Opioids are commonly used to treat acute and chronic pain despite the negative side-effects that are associated with chronic opioid use, such as analgesic tolerance and increased sensitivity to pain (opioid-induced hyperalgesia, or OIH). Clinical observations indicate that patients who use opioids chronically prior to surgery have worse long-term functional outcomes than patients who do not. In April 2016, a group led by Dr. J. David Clark (Stanford University and the Veterans Affairs Palo Alto Health Care System) reported in the journal Molecular Pain that chronic opioid exposure induces epigenetic changes in the spinal cord that enhance pain severity and duration after surgery. The discovery of these changes provide possible targets for therapeutic development aimed at decreasing opioid-induced hypersensitivity and analgesic tolerance that is confounded by surgical procedures in chronic opioid users.
To model chronic morphine exposure, male C57BL/6J mice (000664) received daily morphine treatments following an escalating-dose schedule over 4 days. After the final dose, the mice received a hindpaw plantar incision, and mechanical allodynia – a painful sensation caused by innocuous stimuli such as light touch – was evaluated. Chronic morphine treatment or hindpaw incision, resulted in mechanical allodynia, however, mice that received both chronic morphine and hindpaw incision had significantly greater allodynic responses compared to the other groups. Additionally, the analgesic effect of post-operative morphine treatment was significantly reduced in the group that received the chronic morphine treatment prior to surgery compared with the group that did not, indicating that pre-operatively-treated mice had developed tolerance developed.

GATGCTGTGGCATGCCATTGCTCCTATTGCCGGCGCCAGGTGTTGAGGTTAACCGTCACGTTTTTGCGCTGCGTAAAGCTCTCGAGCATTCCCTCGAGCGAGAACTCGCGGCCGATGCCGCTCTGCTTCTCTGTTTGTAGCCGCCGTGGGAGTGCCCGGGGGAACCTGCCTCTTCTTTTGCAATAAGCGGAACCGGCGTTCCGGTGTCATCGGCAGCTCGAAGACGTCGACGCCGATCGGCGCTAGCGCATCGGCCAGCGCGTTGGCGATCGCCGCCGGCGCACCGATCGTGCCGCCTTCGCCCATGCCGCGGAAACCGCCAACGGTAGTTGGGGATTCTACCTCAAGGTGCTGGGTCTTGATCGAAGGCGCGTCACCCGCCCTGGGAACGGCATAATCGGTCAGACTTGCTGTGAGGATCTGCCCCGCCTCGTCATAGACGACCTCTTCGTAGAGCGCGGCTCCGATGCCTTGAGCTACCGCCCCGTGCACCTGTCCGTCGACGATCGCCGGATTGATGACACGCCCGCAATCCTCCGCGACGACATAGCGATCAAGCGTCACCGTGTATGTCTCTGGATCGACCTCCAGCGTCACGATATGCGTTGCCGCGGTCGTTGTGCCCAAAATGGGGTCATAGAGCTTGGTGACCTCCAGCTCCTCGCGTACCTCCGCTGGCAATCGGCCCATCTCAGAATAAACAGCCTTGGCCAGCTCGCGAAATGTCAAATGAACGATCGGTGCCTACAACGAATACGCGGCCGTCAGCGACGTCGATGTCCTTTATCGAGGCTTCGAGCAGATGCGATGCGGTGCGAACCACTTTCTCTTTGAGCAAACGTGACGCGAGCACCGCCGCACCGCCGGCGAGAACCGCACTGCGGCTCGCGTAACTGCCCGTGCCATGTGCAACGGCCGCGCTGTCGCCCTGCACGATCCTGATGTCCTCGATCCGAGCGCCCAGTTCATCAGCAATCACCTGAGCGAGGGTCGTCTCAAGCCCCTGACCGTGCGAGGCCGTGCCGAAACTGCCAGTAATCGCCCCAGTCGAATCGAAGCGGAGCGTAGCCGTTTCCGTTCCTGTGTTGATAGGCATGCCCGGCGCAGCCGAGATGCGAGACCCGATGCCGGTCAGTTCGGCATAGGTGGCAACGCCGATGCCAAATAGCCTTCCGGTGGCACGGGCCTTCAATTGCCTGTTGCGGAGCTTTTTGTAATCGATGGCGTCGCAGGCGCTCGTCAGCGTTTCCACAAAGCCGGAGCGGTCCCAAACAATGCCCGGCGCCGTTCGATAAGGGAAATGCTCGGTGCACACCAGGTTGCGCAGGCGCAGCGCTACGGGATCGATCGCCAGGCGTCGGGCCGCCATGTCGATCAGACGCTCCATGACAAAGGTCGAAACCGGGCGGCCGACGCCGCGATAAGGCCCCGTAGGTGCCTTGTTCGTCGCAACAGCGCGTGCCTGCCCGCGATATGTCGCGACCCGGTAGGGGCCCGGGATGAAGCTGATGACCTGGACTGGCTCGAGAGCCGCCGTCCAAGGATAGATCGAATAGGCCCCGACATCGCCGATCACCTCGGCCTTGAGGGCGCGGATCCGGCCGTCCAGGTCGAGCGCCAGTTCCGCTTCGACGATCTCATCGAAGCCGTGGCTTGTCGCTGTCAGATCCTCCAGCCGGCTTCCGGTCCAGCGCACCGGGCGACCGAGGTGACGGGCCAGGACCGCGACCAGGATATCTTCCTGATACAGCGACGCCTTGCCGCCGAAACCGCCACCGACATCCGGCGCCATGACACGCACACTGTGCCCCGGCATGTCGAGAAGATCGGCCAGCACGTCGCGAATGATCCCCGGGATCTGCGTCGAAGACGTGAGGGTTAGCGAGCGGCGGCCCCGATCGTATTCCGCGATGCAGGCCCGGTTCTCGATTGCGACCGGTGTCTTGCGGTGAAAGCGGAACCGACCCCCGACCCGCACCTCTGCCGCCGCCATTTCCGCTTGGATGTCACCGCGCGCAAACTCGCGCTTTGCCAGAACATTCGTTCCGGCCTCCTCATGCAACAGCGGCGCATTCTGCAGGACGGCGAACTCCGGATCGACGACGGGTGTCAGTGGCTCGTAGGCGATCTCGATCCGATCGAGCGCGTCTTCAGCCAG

Epigenetic alterations to gene expression do not rely on changes in the genomic sequence; they occur without genetic mutations. Lysine residue acetylation in histone proteins in spinal cord cells is an epigenetic mechanism that contributes to nociceptive sensitization, tolerance to opioid analgesia and OIH after surgical incision. Early studies of post-operative pain demonstrated that histone acetylation enhances both brain-derived neurotrophic factor (Bdnf) and prodynorphin (Pdyn) expression in spinal cord tissues. In the present study, Dr. Clark's group showed that Bdnf and Pdyn expression were enhanced in mice that received both chronic pre-operative morphine administration and surgical incision, and the increase in mRNA expression coincided with increased BDNF and PDYN protein levels. Further, histone H3K9 proteins associated with the Bdnf and Pdyn promotor regions showed more pronounced acetylation in the pre-operative morphine-treated animals that received incisions compared to other groups.
To investigate whether the enhanced Bdnf and Pdyn gene and protein expression observed in the preoperative, morphine-treated mice was linked functionally with heightened analgesic tolerance and OIH, mice were treated with antagonists to Bdnf and Pdyn signaling. Both selective tropomyosin-related kinase B (ANA-12) and κ-opioid receptor antagonists (nor-binaltorphimine; norBNI) reduced OIH and improved the efficacy of opioid analgesia in mice that were exposed to chronic opioid administration preoperatively. Additionally, co-administration of anacardic acid, a histone acetyltransferase inhibitor, with pre-operative morphine prevented OIH and opioid-induced tolerance observed in the mice that did not receive the inhibitor.
Taken together, these data show that chronic opioid exposure induces epigenetic changes that alter nociceptive signaling. Additionally, the data suggests that therapies that target the BDNF-TrkB and dynorphin-KOR signaling pathways might combat the post-operative increases to pain sensitivity and analgesic tolerance that are associated with pre-operative chronic opioid use.
Sahbaie P, Liang D-Y, Shi X-Y, Sun Y, Clark JD. 2016. Epigenetic regulation of spinal cord gene expression contributes to enhanced postoperative pain and analgesic tolerance subsequent to continuous opioid exposure. Mol Pain. 12: 1744806916641950. PMID: 27094549.